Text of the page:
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      The strength of the world wide web is for a large part in it capacity of linking. Any image or piece of text can be linked to another web page. Before you know it you are somewhere in Japan, Australia or Russia. Your browser does not really care if the page is on your own computer or on a server on the other side of the globe.
    The power of this concept is at the same time its weakness. By linking to another site, you let your visitor escape from yours. The browser is not interested if the page is located on your site or somewhere else. It may be unclear to your visitor if the page is yours or someone else's. Before you know it, your visitor has left. To a possibly much more interesting site.
    You can control the links to pages on your own site. If the web server does not crash, the pages will probably stay there. But more often your links point to pages someone else made. It remains to be seen these pages will still exist a few years from now. Little is as annoying as a page filled with dead links. So you should regularly check if the links on your site still work.
    You don't just put a link for the heck of it. You give your visitor a possibility to view another page. This should serve a purpose, otherwise the link had better be left out. Always ask yourself if the link adds something valuable to your story. If such is not the case, ask yourself if the link has any meaning. The mere fact you can easily link on a web page, does not necessarily mean you have to.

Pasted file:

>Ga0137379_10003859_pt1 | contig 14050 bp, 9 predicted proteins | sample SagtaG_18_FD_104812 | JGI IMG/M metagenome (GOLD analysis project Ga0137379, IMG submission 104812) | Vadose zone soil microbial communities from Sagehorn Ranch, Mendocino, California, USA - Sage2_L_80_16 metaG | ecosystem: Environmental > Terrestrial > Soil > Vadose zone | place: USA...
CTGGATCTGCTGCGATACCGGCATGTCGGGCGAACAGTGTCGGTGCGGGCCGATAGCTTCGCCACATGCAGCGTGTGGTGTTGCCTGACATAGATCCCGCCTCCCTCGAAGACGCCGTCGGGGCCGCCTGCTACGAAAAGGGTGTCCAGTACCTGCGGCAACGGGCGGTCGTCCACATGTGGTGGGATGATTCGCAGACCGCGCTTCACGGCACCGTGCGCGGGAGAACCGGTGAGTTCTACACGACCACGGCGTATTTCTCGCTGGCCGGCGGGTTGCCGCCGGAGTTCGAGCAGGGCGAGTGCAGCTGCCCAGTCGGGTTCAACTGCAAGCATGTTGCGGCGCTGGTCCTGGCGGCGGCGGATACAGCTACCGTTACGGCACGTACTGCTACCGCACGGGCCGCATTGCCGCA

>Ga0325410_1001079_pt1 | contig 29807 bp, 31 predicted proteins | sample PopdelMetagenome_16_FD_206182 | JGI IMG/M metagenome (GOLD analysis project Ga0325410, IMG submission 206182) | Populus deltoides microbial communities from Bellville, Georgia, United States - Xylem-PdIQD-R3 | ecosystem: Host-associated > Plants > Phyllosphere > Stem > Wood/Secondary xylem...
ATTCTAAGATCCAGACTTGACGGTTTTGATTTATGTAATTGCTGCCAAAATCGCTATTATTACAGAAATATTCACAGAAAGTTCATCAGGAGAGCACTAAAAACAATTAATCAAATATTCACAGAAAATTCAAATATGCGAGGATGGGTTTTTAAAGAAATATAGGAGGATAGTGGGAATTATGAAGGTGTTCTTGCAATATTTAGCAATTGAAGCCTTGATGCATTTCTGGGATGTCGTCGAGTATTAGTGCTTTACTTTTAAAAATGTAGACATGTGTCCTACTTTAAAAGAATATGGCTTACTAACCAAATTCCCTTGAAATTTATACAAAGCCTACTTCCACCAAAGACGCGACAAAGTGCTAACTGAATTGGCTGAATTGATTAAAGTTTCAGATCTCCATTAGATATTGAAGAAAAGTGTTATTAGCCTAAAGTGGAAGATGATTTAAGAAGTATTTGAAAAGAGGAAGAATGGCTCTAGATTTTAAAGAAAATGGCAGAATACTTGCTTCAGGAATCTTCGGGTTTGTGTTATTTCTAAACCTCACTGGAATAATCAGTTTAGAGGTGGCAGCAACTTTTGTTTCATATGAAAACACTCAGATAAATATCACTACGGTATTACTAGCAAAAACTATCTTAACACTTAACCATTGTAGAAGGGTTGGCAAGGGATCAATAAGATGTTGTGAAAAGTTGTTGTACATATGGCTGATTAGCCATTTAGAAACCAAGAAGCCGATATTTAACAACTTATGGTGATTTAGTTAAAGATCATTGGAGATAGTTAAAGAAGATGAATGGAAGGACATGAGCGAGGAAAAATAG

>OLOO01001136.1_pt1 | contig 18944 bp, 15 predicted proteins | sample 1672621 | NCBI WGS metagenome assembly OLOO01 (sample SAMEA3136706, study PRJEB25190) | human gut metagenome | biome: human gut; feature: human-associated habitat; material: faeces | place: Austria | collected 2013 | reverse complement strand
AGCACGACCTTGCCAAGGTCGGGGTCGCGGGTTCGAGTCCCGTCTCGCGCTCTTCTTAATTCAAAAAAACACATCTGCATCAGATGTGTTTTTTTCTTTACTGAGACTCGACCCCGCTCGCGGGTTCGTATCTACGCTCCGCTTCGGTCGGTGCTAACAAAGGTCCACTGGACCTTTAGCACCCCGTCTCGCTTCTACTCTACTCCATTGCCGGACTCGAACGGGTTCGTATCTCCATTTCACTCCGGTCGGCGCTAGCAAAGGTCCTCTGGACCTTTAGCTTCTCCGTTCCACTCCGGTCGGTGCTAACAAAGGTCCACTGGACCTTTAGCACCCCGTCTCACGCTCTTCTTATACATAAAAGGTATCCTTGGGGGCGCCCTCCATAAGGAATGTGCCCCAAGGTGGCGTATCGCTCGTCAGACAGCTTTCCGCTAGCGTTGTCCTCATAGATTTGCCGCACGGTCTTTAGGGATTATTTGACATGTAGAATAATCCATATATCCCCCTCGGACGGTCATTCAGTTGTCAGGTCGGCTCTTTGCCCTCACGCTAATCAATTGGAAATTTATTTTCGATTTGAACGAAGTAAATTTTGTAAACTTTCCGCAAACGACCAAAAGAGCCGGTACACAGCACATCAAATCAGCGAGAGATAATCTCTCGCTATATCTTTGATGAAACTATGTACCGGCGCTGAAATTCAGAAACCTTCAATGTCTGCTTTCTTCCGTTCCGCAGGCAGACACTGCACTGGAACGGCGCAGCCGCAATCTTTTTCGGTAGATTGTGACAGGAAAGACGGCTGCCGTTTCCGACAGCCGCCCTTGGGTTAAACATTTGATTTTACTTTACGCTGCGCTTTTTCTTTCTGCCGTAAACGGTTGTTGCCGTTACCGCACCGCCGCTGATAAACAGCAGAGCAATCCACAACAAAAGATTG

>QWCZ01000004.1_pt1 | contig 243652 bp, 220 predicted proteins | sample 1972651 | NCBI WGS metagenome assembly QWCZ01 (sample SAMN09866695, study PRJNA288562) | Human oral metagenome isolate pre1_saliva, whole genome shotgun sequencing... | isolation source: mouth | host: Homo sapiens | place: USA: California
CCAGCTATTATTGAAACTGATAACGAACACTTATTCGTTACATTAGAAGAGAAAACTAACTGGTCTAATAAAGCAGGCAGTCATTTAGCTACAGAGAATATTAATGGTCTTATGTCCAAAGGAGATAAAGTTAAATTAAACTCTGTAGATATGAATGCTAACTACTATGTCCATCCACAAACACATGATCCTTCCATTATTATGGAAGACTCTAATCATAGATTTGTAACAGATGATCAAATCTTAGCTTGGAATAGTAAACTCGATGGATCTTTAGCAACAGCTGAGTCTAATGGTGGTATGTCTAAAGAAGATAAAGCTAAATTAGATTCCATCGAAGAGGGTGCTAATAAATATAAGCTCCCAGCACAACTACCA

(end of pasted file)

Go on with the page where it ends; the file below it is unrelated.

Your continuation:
Too many links on a page may be confusing. A criss-cross of links between yours and other people's pages may quickly become a labyrinth. Your visitor may easily get lost. Or he misses a vital part of information. A site is often meant to tell the visitor what you have to say. Like this site is meant to enlighten you on the subject of web design. It may be important for your visitor to follow a certain path. The less links you apply, the better you can guide your visitor to an intended direction. If there is only one link on a page, the visitor will just have to click it.
    Links may be intended to supply your visitor with more information. On the subject of your site or to related topics. You can put the links in the text itself. But you will probably want to tell your own story. So leave these links out. Collect them on a separate page, at the end of your story. You keep your visitors attention to your site. Only to let it go if you have said what you wanted to say.
    Only make links if they are necessary or meaningful. Don't turn your site into a labyrinth. Regularly check if your links are still working. Use a small number of links if you want to guide your visitor. Collect your links on a separate page. Use carefully chosen links to enable your visitor to navigate on your site.
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